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Susan Wilcox, CSJ Brentwood, NY

January 17, 2012 The Fourth Month Anniversary of Occupy Wall Street

 Why CSSJ

First of all we’re there.  I find myself tripping over generations of students, associates, and co-ministers.  There is Robert, a 40 something faith leader educated by the Erie Sisters or Kathryn, a 30 something Occupier, graduate of Mt. St Joseph, Chestnut Hill, or Jeff, a 20 something occupy organizer who taught at one of our schools in Brooklyn.  Whenever I introduce myself with my affiliation, Sister of St. Joseph, it always evokes someone or two or three to approach me!  Isn’t this often the case in social justice circles?  I’ve come to see the charism as a button for action, installed through exposure or teaching by CSSJs that has been activated by the critical nature of the times and the call of the occupation strategy to building a better world.

Building a Better World

Central to the first Occupy Wall Street encampment was the arena of giving around the kitchen table.  Feeding anyone in line free of charge was viewed as fundamental.  And while, sometimes the call went out to order pizzas delivered to the park, at its most productive, the kitchen’s aim was to serve highly nutritious “real” food as opposed to processed food.  This kitchen served as transformational space creating opportunities for anyone to engage in giving beyond ego, drawing hundreds to ask, “How can I give?”  The giving included culinary experts giving of their knowledge, neighbors dropping off food goods, churches bringing water and people cooking at home and bringing it into the park.  The needs were tweeted and posted on the website daily and people responded magnanimously.  The kitchen, a powerful symbol for CSSJ’s and for feeding the movement towards a better world. 

From Representational to Participatory

In the last few decades, have we not seen our own Chapter of Affairs structures transition from elected delegates to self-selected delegates?  We intuitively know that if our goals are to be aligned with those enacting them, there must be inclusivity and participation.  One of the key ways of organizing for occupation is held in the General Assembly Process.  The process is designed so that there are facilitators not leaders and anyone that shows up can “get on stack” to lend their voice to the democratic process.  The GA is critical to the Occupy movement because overcoming economic injustice and building a better world requires participation.  And as we know well—participation requires patience, listening skills, and highly skilled facilitators.  But guess what—in this process anyone who shows up for the facilitation working group can be apprenticed as a facilitator.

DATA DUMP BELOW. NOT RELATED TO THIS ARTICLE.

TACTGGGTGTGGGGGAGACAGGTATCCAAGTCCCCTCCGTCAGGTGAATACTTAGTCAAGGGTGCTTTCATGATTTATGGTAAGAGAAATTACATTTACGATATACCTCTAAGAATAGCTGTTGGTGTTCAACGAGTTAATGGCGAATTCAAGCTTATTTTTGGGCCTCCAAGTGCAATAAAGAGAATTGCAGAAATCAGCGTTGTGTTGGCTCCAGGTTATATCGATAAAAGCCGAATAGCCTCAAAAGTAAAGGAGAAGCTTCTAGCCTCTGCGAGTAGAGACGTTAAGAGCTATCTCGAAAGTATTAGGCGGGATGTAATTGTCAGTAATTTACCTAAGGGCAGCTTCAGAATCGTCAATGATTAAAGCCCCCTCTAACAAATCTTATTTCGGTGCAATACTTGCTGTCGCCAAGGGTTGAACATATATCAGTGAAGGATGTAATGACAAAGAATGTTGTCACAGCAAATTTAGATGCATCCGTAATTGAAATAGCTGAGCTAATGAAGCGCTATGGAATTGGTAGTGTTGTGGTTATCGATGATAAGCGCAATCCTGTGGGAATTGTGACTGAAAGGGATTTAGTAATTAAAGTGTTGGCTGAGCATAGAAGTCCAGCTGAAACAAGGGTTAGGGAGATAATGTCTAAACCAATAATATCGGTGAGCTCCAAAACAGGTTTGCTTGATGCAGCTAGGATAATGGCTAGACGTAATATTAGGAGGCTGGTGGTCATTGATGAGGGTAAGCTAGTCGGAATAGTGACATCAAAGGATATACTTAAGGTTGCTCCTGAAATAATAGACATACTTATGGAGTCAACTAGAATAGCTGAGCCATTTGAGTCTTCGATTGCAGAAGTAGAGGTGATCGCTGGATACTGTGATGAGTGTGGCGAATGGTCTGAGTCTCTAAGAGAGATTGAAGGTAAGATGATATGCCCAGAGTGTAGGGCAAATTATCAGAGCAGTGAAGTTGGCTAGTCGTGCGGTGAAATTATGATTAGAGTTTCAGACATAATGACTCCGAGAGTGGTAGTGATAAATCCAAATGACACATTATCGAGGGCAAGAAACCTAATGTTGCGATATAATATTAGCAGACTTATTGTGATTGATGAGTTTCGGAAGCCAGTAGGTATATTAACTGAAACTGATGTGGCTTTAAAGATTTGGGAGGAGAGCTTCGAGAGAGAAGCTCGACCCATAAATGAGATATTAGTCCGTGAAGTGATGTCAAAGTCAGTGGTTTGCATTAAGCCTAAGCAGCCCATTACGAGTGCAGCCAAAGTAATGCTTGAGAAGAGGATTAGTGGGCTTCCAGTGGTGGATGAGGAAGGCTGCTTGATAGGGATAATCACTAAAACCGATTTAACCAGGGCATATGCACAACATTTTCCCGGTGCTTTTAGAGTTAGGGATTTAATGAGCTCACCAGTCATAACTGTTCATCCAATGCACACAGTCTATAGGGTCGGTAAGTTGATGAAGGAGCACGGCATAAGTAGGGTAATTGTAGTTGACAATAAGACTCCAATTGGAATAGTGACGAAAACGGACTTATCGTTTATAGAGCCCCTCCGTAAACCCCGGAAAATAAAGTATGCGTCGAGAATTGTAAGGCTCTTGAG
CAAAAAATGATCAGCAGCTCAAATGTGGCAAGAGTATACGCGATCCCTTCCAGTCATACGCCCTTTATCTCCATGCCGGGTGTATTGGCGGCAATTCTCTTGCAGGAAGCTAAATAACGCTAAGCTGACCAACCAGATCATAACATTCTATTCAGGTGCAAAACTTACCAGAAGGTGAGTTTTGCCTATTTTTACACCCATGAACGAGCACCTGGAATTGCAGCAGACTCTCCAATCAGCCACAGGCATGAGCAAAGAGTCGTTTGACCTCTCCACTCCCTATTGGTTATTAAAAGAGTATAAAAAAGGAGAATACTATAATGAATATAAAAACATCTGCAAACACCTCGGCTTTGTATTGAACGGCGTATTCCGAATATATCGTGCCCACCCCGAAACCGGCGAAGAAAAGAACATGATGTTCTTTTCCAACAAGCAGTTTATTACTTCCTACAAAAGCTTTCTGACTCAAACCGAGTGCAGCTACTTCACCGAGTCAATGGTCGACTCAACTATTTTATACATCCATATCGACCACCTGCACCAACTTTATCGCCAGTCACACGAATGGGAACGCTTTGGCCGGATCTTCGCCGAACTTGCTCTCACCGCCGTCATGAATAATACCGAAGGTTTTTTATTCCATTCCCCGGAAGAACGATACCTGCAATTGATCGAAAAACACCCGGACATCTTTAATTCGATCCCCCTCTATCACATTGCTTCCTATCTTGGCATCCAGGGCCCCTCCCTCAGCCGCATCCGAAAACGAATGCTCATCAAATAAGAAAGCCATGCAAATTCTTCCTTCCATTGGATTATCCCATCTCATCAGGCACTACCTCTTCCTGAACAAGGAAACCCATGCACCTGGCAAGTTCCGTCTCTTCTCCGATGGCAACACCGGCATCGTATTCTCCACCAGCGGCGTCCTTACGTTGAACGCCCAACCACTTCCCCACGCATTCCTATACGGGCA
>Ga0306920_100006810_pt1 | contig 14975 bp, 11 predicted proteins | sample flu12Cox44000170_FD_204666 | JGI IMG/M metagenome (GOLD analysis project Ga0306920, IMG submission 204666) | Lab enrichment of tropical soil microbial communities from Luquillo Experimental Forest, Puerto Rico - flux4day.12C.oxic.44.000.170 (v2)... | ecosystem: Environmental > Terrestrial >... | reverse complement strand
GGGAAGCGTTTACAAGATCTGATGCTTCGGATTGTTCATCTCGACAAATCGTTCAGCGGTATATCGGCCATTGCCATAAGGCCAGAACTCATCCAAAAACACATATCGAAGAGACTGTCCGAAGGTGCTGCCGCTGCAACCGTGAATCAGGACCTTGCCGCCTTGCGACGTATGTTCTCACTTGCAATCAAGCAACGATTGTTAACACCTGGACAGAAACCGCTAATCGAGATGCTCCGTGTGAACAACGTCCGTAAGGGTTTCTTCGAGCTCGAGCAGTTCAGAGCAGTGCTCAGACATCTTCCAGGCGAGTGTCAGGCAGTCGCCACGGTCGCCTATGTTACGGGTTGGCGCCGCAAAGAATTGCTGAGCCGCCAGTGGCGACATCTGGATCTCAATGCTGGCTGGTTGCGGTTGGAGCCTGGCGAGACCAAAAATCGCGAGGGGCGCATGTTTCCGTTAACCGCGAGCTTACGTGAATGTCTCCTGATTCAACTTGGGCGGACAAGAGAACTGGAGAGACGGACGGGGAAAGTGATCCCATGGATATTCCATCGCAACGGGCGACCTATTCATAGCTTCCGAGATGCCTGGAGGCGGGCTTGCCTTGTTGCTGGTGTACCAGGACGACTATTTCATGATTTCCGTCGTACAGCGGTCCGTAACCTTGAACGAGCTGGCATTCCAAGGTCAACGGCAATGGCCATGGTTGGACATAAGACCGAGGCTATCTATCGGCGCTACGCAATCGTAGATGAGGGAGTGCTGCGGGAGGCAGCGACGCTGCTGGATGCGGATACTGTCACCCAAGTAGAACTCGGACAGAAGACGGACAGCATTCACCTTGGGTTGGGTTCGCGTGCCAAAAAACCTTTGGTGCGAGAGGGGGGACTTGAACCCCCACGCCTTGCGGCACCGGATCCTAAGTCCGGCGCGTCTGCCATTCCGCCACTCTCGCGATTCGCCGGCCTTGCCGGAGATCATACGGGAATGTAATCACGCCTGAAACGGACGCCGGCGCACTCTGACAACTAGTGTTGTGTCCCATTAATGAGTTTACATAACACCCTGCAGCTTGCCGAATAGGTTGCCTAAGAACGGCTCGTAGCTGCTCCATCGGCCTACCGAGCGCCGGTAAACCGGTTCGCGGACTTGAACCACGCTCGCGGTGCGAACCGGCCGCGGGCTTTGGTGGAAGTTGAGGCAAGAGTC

Not a leaderless movement but a movement of leaders

Much has been reported about the Occupy’s reluctance to put forth designated leaders.  I recognize this as the same impulse within our charism for a mature heart, peaceful but ready.  Fr. Medaille, congregational co-founder writes in the early Constitutions (English translation, 1969) … that no one be received who would not have qualities appropriate to one who might be superior of the entire community.  This horizontal notion calls everyone into participation and servant leadership to whatever level they are called.  There is a sweet-ness truly present but have no sentimental illusion about a horizontal approach.  Its design is to confront and break down dominator hierarchies that oppress and hold our world in bondage.

Note, July 14, 2012: Some minor revisions exist from the original blog, but major revisions exist in the Occupy movement. Committed Occupiers continue to create, plan and organize at the grass roots level around home foreclosure, debt, and state violence while the dominator hierarchies (commercial, financial, political, judicial, media) referenced in the piece have made substantive gains in their suppression efforts.